More and more communities, neighbourhoods, gardeners and farmers are becoming aware of “local food”. There is growing interest and excitement in the prospects of producing food from within the local area and making it available for profit or just to share surpluses.
The costs involved in transporting foods hundreds if not thousands of kilometres are reason enough to look at “local food” projects. High energy demands in processing, storing and transporting, and the additional issues of nutrition, wellness and local employment all add to the checklist.
Last week Bingara teacher Rick Hutton, represented Bingara Central School at a Schools’ Kitchen Gardens Projects forum held at the Thalgarrah Field Studies Centre near Armidale. Presenters included officers from the Royal Botanical Gardens as well as the Thalgarrah staff.
Themes such as composting, planting and plant combinations, worm farms, and projects to engage, inform and delight students from pre-schoolers to senior high school were discussed. Re-cycling household, community and farm waste, are issues of increasing importance to our modern societies. Many ideas for utilising waste materials in garden projects, as well as arts and crafts were considered.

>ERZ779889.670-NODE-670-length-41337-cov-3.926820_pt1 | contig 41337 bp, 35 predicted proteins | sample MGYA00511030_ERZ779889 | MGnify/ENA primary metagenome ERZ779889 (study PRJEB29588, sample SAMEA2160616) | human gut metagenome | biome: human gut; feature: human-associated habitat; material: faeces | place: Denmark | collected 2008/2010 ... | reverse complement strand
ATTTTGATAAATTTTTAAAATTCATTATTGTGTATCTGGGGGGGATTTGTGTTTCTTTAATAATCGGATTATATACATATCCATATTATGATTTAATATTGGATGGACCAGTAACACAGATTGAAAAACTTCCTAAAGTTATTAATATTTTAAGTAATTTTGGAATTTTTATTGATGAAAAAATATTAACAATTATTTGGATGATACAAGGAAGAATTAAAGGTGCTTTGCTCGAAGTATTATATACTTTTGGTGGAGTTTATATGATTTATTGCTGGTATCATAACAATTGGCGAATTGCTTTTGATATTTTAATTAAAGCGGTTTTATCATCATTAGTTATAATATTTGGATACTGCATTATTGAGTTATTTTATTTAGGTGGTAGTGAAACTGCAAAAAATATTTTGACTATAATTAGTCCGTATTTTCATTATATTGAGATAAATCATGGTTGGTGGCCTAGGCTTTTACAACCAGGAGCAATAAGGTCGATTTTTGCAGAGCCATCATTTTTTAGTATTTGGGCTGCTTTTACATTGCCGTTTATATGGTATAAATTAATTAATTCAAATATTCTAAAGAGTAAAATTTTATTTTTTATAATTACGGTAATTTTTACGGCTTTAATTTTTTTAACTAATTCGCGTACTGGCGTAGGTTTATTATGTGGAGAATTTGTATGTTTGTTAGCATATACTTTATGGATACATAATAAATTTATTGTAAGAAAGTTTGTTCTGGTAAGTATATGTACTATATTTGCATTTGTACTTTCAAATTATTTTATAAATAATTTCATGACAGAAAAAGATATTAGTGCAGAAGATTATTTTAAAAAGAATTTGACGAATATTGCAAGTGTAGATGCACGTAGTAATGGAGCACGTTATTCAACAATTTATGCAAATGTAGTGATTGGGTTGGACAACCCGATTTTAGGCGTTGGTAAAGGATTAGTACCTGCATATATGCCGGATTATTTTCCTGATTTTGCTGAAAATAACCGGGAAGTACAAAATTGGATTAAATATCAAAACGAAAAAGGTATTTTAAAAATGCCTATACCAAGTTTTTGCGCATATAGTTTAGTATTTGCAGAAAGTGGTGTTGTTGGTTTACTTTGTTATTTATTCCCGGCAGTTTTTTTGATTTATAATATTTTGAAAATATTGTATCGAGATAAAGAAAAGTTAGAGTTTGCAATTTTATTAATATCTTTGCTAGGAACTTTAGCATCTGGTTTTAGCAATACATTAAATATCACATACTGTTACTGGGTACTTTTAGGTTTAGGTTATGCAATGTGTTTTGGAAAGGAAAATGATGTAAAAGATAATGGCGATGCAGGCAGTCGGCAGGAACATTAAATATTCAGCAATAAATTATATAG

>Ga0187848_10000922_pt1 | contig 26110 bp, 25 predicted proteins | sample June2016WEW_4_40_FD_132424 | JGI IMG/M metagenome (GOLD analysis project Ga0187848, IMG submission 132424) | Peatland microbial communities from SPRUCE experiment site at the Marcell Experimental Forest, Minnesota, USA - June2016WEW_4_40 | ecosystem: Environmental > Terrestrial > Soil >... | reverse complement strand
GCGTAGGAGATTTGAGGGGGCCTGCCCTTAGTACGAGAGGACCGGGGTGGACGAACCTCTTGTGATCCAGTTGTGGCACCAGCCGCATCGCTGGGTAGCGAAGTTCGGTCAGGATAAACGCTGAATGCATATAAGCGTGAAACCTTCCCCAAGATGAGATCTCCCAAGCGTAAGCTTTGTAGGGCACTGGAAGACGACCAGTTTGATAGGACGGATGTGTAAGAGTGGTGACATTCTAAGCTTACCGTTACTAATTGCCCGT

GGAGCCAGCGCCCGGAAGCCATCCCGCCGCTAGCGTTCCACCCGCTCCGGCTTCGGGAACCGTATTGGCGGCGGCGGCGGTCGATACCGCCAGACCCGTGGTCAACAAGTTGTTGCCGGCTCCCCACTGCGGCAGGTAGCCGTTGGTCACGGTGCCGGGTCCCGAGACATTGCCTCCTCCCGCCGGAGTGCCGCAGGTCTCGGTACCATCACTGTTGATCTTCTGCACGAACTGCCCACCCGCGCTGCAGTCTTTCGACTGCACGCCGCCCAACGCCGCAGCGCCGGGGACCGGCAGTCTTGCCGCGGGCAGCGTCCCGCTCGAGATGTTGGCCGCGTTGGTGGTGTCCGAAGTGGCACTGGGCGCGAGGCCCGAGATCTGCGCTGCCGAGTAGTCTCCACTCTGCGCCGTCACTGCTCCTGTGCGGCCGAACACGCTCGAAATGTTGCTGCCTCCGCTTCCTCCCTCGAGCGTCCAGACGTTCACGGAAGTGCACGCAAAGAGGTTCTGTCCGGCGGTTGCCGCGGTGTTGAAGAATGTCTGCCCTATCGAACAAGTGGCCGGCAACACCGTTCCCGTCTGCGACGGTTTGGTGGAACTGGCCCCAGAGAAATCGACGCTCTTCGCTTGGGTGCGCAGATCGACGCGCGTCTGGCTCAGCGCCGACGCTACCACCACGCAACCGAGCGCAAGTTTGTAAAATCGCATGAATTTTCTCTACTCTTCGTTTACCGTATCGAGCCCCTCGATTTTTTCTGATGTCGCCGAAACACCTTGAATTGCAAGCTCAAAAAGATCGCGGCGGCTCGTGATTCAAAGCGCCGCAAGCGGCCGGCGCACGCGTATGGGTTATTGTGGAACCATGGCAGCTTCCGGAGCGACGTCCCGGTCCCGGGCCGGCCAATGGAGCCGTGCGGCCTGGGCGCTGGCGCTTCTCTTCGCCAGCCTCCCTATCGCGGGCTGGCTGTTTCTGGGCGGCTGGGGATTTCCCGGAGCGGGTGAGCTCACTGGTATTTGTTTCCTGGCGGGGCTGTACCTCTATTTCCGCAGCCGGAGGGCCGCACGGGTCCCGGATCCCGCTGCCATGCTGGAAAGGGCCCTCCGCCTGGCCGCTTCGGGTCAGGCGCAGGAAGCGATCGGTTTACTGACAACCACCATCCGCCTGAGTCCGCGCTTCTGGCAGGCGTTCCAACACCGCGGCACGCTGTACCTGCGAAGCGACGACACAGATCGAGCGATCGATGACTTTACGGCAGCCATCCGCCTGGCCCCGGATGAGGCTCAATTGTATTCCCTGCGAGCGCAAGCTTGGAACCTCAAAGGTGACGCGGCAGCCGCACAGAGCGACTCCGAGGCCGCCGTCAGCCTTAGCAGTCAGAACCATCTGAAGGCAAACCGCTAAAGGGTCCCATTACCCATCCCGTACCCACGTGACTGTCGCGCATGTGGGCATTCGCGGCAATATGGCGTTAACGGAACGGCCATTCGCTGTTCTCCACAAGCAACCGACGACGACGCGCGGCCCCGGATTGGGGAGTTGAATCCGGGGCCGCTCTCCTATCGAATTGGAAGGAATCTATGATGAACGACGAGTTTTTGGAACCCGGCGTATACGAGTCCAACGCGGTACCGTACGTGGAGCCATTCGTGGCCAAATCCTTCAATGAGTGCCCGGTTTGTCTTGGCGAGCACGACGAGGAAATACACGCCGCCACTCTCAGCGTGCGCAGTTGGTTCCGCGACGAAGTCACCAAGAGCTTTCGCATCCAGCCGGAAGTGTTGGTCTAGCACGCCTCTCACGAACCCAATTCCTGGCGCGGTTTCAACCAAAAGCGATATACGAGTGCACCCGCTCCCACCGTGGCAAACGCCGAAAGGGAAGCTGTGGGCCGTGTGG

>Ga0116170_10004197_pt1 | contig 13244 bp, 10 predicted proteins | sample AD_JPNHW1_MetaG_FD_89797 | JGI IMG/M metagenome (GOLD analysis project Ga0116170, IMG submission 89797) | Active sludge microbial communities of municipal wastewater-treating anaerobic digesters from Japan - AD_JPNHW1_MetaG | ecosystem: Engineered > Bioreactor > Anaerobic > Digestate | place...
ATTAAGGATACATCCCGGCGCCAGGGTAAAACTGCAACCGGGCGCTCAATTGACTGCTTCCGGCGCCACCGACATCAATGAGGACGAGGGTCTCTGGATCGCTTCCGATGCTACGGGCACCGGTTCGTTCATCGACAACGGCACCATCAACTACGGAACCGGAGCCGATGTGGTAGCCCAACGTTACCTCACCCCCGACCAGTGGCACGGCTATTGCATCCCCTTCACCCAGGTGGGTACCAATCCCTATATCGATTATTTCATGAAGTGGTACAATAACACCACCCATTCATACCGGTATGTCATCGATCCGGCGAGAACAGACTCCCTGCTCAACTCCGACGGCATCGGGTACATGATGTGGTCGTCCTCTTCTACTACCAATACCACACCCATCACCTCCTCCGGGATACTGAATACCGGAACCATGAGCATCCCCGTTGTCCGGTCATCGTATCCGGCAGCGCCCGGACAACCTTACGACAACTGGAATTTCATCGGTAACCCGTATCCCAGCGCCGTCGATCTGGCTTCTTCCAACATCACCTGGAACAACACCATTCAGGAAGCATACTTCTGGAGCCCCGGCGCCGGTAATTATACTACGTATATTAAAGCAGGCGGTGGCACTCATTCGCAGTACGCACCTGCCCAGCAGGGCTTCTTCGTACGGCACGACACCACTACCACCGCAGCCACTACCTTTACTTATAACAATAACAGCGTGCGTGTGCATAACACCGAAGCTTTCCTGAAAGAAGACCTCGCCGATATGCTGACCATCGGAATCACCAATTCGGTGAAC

Bingara’s current entry in this field is The Living Classroom. It has a Community Forage Garden and a Community “Family Tree” Orchard as two of its projects planned to commence this year. The forage garden will feature a “food forest” design with vegetables, fruits and herbs planted in what will appear to be a disorderly pattern. In fact the design will be to encourage the mutual advantages that plants gain from being in a “natural array”, and to encourage exploration and discovery by the foragers. Finding something fresh and tasty from amongst the wild garden will be the “delicious” challenge.
This composite picture includes Local Food ideas from Belingen’s Northbank Community Forage Garden, Bingara’s River House edible garden, Yamba’s “Edible Mainstreet Garden, and the Eco-Village Garden in Hoi An, Vietnam. Courtesy; Rick Hutton.
The Community “Family Tree” Orchard invites local families to donate towards the planting of a fruit tree. Each tree will be noted onto a GPS plan and a map of the orchard will be available. In the same spirit as Bingara’s famous War Memorial Orange Trees, the fruit from the orchard will be available once ripe to be picked and shared. Apples, pears, plums, some citrus varieties (other than navel oranges), and some rare and unusual trees, will be included in the Family Tree Orchard mix.
How can you get started in the local food revolution? Rick Hutton will be conducting an Introduction to Permaculture Course at The Living Classroom on May 24. The course is offered through the Bingara Community College. Skills and information relating to home and community gardening projects will form part of the course. A second day will be required for this introductory course. That day will be determined by those attending on the 24th.
With planting at The Living Classroom getting seriously underway this year the community is invited to suggest ideas for the project. You can have your say through the press or by providing your ideas through Gwydir Shire Council or Bingara Community College.